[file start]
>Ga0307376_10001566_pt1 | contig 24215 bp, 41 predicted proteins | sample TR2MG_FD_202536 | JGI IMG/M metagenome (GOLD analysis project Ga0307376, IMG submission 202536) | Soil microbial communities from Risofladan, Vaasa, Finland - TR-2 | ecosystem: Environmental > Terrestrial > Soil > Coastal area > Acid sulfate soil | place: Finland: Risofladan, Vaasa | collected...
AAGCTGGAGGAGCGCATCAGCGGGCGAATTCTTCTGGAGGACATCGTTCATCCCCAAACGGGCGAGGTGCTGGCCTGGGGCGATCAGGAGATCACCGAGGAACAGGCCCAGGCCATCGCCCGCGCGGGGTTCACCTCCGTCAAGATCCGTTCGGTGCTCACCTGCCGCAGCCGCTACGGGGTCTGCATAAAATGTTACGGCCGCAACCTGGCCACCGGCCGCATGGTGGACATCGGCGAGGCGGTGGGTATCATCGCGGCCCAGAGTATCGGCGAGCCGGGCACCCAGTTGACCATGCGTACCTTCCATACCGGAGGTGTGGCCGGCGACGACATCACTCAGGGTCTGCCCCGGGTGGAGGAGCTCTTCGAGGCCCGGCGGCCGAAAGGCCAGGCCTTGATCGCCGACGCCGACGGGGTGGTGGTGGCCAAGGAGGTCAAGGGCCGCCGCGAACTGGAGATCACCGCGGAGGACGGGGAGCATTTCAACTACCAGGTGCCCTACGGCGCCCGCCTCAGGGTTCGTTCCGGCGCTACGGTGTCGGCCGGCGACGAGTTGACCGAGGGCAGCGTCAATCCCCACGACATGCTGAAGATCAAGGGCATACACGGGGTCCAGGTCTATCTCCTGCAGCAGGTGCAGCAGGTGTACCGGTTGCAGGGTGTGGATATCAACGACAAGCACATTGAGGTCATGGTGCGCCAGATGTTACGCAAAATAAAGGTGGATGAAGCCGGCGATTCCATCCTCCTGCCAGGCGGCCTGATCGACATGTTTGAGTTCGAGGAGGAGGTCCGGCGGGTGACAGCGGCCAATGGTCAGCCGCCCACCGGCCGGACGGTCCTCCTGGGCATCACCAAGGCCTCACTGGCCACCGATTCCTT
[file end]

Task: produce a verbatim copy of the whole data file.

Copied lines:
>Ga0307376_10001566_pt1 | contig 24215 bp, 41 predicted proteins | sample TR2MG_FD_202536 | JGI IMG/M metagenome (GOLD analysis project Ga0307376, IMG submission 202536) | Soil microbial communities from Risofladan, Vaasa, Finland - TR-2 | ecosystem: Environmental > Terrestrial > Soil > Coastal area > Acid sulfate soil | place: Finland: Risofladan, Vaasa | collected...
AAGCTGGAGGAGCGCATCAGCGGGCGAATTCTTCTGGAGGACATCGTTCATCCCCAAACGGGCGAGGTGCTGGCCTGGGGCGATCAGGAGATCACCGAGGAACAGGCCCAGGCCATCGCCCGCGCGGGGTTCACCTCCGTCAAGATCCGTTCGGTGCTCACCTGCCGCAGCCGCTACGGGGTCTGCATAAAATGTTACGGCCGCAACCTGGCCACCGGCCGCATGGTGGACATCGGCGAGGCGGTGGGTATCATCGCGGCCCAGAGTATCGGCGAGCCGGGCACCCAGTTGACCATGCGTACCTTCCATACCGGAGGTGTGGCCGGCGACGACATCACTCAGGGTCTGCCCCGGGTGGAGGAGCTCTTCGAGGCCCGGCGGCCGAAAGGCCAGGCCTTGATCGCCGACGCCGACGGGGTGGTGGTGGCCAAGGAGGTCAAGGGCCGCCGCGAACTGGAGATCACCGCGGAGGACGGGGAGCATTTCAACTACCAGGTGCCCTACGGCGCCCGCCTCAGGGTTCGTTCCGGCGCTACGGTGTCGGCCGGCGACGAGTTGACCGAGGGCAGCGTCAATCCCCACGACATGCTGAAGATCAAGGGCATACACGGGGTCCAGGTCTATCTCCTGCAGCAGGTGCAGCAGGTGTACCGGTTGCAGGGTGTGGATATCAACGACAAGCACATTGAGGTCATGGTGCGCCAGATGTTACGCAAAATAAAGGTGGATGAAGCCGGCGATTCCATCCTCCTGCCAGGCGGCCTGATCGACATGTTTGAGTTCGAGGAGGAGGTCCGGCGGGTGACAGCGGCCAATGGTCAGCCGCCCACCGGCCGGACGGTCCTCCTGGGCATCACCAAGGCCTCACTGGCCACCGATTCCTT